Sexual assault, harassment laws to get stricter: Justice Min

Hands clutching bed linen
Hands clutching bed linen Photo: KateNovikova/DepositPhotos

The Netherlands is implementing stricter laws around sex crimes, according to a new legislative proposal Minister Ferdinand Grapperhaus of Justice and Security announced. Under the new law you can be punished both if you know the other person did not want to have sex, and if you could have known that. When in doubt, the person initiating sexual acts has the duty to ask whether the other person is okay with what is happening, under the new law, NOS reports.

Offenses like rape and sexual assault have long been punishable in the Netherlands, but they are sometimes difficult to prove. This happens, for example, if no violence was used or if the victim froze out of fear and therefore could not express themselves or resist. As a solution, the Minister now wants to add to the law around sex crime so that the criterion changes from coercion to sex against the will. That means that the Public Prosecutor will no longer have to prove that the victim explicitly said no, resisted or could not evade sexual acts. Instead the Prosecutor will have to show that the sexual acts happened against the victim's will.

Last year Sweden implemented a law obliging people to ask for explicit permission before engaging in sexual activities. Grapperhaus thinks that this goes too far, but he wants to put a greater responsibility on the person who initiates sex. Which is why he is making it punishable to have sex with someone you know doesn't want to and if you could have know they don't want to.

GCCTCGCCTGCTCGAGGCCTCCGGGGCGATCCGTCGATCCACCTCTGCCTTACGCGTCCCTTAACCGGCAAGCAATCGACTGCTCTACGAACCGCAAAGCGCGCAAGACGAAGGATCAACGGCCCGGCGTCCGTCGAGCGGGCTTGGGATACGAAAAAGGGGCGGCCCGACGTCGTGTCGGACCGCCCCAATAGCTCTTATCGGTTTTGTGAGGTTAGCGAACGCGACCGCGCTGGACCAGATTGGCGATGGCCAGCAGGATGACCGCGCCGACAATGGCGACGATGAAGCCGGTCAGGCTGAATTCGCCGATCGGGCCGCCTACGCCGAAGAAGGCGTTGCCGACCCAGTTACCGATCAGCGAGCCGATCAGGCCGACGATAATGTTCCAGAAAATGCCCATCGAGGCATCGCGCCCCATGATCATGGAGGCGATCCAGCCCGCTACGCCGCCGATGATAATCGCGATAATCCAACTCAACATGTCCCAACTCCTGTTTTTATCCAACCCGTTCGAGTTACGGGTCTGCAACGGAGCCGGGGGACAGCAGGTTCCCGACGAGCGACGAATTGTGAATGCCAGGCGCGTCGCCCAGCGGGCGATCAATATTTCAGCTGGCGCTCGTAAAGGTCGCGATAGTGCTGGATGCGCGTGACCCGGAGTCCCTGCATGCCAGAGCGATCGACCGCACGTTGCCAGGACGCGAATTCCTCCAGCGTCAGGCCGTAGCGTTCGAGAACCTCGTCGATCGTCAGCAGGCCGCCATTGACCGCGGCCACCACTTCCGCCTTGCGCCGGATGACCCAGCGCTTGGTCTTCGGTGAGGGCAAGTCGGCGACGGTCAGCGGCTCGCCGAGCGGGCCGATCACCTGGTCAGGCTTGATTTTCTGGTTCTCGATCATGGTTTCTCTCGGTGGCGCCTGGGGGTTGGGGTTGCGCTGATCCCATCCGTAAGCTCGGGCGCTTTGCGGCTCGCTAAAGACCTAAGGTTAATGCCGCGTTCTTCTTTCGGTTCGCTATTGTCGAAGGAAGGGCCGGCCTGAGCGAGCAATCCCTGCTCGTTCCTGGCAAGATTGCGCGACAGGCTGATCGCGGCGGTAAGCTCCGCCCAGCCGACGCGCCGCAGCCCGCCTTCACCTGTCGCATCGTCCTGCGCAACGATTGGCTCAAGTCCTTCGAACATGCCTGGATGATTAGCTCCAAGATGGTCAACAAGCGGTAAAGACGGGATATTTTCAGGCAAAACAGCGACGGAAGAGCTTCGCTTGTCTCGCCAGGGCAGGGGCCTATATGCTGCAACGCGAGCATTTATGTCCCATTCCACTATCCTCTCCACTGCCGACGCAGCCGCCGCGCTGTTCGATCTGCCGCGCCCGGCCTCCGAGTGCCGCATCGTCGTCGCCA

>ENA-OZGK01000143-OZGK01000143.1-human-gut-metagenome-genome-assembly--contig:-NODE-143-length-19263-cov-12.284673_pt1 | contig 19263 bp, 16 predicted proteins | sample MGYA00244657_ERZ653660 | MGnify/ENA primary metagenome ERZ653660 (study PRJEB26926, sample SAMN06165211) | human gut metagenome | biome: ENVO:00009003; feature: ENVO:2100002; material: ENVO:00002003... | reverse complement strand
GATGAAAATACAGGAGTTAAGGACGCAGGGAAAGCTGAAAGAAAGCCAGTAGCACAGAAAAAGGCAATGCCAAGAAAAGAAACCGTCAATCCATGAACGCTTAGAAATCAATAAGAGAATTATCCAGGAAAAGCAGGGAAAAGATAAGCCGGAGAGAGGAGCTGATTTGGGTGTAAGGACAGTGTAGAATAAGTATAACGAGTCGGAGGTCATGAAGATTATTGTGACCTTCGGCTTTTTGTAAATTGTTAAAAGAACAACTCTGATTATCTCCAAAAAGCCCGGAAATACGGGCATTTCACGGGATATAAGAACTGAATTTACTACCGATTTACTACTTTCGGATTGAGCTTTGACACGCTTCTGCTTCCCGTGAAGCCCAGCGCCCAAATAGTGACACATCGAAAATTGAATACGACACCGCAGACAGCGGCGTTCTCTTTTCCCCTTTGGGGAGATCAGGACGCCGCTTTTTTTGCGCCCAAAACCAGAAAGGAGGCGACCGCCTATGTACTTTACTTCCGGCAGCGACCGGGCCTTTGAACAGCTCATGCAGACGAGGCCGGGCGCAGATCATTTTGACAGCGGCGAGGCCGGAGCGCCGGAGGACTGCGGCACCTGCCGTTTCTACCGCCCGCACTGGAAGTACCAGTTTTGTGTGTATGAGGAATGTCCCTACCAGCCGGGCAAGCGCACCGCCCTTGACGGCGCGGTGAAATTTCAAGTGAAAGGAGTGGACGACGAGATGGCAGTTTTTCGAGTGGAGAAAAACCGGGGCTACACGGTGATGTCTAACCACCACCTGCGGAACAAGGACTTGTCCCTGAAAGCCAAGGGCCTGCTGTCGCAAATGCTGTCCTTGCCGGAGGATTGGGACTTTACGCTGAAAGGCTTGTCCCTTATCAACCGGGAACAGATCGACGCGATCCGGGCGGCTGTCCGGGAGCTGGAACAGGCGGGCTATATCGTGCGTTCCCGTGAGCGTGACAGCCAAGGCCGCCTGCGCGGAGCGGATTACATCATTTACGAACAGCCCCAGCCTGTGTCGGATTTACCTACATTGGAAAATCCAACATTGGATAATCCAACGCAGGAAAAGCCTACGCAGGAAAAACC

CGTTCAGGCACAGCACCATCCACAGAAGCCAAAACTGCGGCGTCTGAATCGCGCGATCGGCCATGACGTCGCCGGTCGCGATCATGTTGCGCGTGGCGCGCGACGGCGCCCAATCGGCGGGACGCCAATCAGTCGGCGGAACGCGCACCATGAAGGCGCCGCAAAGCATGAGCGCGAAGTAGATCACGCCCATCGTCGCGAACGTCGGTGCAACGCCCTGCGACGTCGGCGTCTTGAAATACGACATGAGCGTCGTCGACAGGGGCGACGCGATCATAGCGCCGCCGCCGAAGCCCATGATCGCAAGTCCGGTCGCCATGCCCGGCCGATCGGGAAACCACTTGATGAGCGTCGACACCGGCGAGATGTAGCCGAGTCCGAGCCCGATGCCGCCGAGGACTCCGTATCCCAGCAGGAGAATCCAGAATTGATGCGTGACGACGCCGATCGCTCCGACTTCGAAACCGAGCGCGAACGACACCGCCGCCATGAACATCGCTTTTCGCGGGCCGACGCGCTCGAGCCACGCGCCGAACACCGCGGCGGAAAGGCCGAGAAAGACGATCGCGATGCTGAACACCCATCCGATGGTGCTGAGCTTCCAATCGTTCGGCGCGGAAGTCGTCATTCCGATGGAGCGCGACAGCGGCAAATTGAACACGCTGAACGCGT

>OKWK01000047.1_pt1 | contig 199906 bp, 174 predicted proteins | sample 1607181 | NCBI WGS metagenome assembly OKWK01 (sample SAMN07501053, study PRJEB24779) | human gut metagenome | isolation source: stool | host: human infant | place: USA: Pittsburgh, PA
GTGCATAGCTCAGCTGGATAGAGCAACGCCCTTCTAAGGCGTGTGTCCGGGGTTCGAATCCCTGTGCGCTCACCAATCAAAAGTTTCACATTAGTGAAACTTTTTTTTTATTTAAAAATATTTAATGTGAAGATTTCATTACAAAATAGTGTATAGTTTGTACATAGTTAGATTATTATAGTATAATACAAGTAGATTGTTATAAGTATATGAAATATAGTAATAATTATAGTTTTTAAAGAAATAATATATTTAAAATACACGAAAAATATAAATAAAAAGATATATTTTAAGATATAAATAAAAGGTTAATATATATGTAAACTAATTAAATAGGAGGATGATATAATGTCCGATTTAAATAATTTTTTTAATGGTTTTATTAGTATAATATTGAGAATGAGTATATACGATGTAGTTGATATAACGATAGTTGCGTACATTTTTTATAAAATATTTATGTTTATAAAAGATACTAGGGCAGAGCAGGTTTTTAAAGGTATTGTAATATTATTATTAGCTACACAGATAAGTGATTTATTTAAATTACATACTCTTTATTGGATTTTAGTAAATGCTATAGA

No means no, Grapperhaus explained, but the absence of an explicit "no" does not necessarily mean "yes". If the other person does not clearly express themselves, you have the duty to inquire whether the person really wants to have sex with you, according to the Minister. If someone stiffens or signals in another way, you must be alert and ask questions. Those who don't make absolutely sure that the sex they are having is consensual, can be punished.

Penetration against the will can be punished by up to six years in prison, according to the new bill. Less serious sex crimes, like groping against the will, can be punished with a maximum prison sentence of four years.

The government is also making sexual harassment a criminal offense, both online and on the street. "It is not normal to touch women or men on the street to humiliate or hurt them", Grapperhaus said. People must feel safe and able to be themselves unhindered, he said.

In the coming months Grapperhaus will investigate how these new laws can best be implemented and what that will cost. The expectation is that he will submit the final bill at the end of this year. 

The Justice Minister announced this bill shortly after his State Secretary Mark Harbers resigned. The State Secretary of Justice and Security, who is responsible for asylum, stepped down after it became known that his Ministry deliberately reported incomplete figures on crimes committed by asylum seekers in a report.